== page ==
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Expert Point of View: Rona Yaeger, MD


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Rona Yaeger, MD

Rona Yaeger, MD

Rona Yaeger, MD, Assistant Attending Physician at Memorial Sloan Kettering Cancer Center, New York, offered her thoughts on the findings of Morris et al for the combination regimen of encorafenib, cetuximab, and nivolumab in microsatellite-stable BRAF V600E–mutated metastatic colorectal cancer patients, as presented at the 2022 ASCO Gastrointestinal Cancers Symposium.

“Microsatellite-stable BRAF V600E metastatic colorectal cancer is usually an aggressive disease, and, while it is great that we now have matched targeted therapy with encorafenib plus cetuximab, we continue to look for ways to refine treatment, to expand activity and prolong response duration,” Dr. Yaeger said. “The data presented at ASCO GI by Dr. Morris for the new combination of encorafenib, cetuximab, and nivolumab show promising initial activity.”

Dr. Yaeger noted that a similar approach is being tested by investigators in the Corcoran lab at Massachusetts General Hospital, who are evaluating a regimen that includes the RAF inhibitor dabrafenib, the MEK inhibitor trametinib, and the PD-1 inhibitor spartalizumab.1 Early data suggest a response rate of about 35% in patients with microsatellite instability–high (MSI-H) plus microsatellite-stable metastatic colorectal cancer, she indicated.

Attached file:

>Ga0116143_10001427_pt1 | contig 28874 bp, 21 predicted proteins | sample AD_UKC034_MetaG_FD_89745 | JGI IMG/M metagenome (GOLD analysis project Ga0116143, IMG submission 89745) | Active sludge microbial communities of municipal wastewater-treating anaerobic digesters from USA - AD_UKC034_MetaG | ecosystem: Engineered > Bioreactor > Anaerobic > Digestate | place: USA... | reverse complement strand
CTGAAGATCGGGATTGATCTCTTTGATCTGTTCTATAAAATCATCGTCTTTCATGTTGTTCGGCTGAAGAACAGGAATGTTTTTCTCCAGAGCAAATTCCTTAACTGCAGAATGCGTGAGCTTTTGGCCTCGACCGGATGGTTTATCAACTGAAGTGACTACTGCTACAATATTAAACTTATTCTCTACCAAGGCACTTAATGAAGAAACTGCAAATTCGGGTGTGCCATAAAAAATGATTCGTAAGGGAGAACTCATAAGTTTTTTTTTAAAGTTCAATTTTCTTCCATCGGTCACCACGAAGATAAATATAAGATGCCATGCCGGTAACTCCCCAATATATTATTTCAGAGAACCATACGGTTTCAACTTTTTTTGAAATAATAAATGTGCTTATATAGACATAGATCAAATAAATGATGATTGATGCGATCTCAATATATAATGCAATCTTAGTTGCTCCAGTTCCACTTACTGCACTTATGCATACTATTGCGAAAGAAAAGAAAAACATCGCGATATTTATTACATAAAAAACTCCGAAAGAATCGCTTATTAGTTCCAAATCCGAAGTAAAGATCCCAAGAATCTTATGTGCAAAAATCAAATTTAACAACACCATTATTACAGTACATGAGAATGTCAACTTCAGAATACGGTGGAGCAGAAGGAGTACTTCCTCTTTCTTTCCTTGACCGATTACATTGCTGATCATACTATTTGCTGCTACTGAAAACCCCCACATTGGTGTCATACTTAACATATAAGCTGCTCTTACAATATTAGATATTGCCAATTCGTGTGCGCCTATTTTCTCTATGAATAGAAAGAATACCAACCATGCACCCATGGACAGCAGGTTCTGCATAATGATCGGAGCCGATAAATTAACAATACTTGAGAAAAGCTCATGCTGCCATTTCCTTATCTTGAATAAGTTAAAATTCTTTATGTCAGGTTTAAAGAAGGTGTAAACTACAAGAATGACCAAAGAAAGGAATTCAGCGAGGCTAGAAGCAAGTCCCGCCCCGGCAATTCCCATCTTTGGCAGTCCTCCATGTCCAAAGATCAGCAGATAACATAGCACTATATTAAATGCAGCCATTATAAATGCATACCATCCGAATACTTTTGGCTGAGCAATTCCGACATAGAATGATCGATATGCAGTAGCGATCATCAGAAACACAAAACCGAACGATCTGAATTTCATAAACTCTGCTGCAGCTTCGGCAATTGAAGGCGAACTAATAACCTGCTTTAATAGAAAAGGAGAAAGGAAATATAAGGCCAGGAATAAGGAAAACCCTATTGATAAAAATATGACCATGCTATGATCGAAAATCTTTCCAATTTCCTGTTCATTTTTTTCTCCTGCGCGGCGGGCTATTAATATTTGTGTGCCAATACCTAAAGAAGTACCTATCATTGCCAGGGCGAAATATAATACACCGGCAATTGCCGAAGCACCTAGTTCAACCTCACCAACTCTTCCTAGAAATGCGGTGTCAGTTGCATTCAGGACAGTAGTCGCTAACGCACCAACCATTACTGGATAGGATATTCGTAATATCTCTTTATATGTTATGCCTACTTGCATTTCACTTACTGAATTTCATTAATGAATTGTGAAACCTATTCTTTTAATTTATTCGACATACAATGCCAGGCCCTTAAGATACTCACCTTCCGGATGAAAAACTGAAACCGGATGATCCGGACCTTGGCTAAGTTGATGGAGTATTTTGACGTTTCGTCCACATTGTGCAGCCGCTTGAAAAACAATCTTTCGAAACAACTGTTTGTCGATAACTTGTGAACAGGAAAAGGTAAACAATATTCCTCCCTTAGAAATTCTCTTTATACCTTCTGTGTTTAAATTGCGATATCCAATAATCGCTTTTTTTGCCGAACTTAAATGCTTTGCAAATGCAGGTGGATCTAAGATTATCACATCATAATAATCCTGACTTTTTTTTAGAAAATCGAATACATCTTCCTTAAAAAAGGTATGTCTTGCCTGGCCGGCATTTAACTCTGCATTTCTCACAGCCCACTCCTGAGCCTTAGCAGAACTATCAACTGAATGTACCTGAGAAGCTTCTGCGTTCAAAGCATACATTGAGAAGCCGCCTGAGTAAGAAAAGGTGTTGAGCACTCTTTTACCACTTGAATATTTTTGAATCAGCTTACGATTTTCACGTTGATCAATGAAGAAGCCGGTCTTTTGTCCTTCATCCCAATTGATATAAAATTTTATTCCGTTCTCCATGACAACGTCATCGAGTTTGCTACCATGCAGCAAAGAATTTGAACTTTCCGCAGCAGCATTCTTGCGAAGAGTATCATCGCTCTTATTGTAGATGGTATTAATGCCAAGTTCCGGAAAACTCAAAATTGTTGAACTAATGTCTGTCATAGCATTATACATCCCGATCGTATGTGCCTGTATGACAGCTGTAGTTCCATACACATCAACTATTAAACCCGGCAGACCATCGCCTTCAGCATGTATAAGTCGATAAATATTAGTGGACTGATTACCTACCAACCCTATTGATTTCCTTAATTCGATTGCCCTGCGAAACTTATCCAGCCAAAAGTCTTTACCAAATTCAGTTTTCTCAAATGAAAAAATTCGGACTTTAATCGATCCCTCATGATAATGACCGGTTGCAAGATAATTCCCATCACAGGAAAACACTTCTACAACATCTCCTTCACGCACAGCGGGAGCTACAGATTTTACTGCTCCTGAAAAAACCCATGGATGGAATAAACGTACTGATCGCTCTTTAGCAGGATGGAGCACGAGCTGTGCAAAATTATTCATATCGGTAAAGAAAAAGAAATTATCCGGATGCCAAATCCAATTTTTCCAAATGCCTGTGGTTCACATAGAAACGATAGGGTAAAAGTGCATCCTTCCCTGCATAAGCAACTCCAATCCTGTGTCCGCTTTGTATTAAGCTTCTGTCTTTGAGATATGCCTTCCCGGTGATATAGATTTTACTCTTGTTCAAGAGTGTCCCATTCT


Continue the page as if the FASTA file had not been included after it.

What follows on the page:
“These studies are single-arm, single-center trials, but the early activity raises the question of whether targeted therapy sensitizes tumors to immune checkpoint inhibitors,” she said. Preclinical data suggest the modulation of ERK signaling may increase antigen expression and T-cell infiltration; however, in metastatic colorectal cancer, combining the MEK inhibitor cobimetinib with the PD-L1 inhibitor atezolizumab did not improve outcomes for microsatellite-stable disease in IMblaze370.2 “Thus, I think it’s unlikely that the effect of encorafenib and cetuximab on the microenvironment enhances sensitivity to nivolumab in microsatellite-stable colorectal cancer,” Dr. Yaeger maintained.

Instead, she posited that the direct tumor effect may create a vulnerability for immune checkpoint inhibition. The growth inhibition from targeted therapy in tumors with mutated BRAF V600E could create a strong selective pressure for new alterations that may overcome the drug inhibition of ERK signaling. Based on recent scientific data, it is possible that this promotes faulty DNA repair—a kind of temporary MSI-H state—to induce mutagenesis and survive drug therapy,3 Dr. Yaeger explained. 

DISCLOSURE: Dr. Yaeger has served as a consultant or advisor to Array BioPharma, Mirati Therapeutics, and Natera.

REFERENCES

1. Corcoran R, Giannakis M, Allen J, et al: Clinical efficacy of combined BRAF, MEK, and PD-1 inhibition in BRAF V600E colorectal cancer patients. Ann Oncol 31:S226-S227, 2020.

2. Eng C, Kim TW, Bendell J, et al: Atezolizumab with or without cobimetinib versus regorafenib in previously treated metastatic colorectal cancer (IMblaze370): A multicentre, open-label, phase 3, randomised, controlled trial. Lancet Oncol 20:849-861, 2019.

3. Russo M, Crisafulli G, Sogari A, et al: Adaptive mutability of colorectal cancers in response to targeted therapies. Science 366:1473-1480, 2019.


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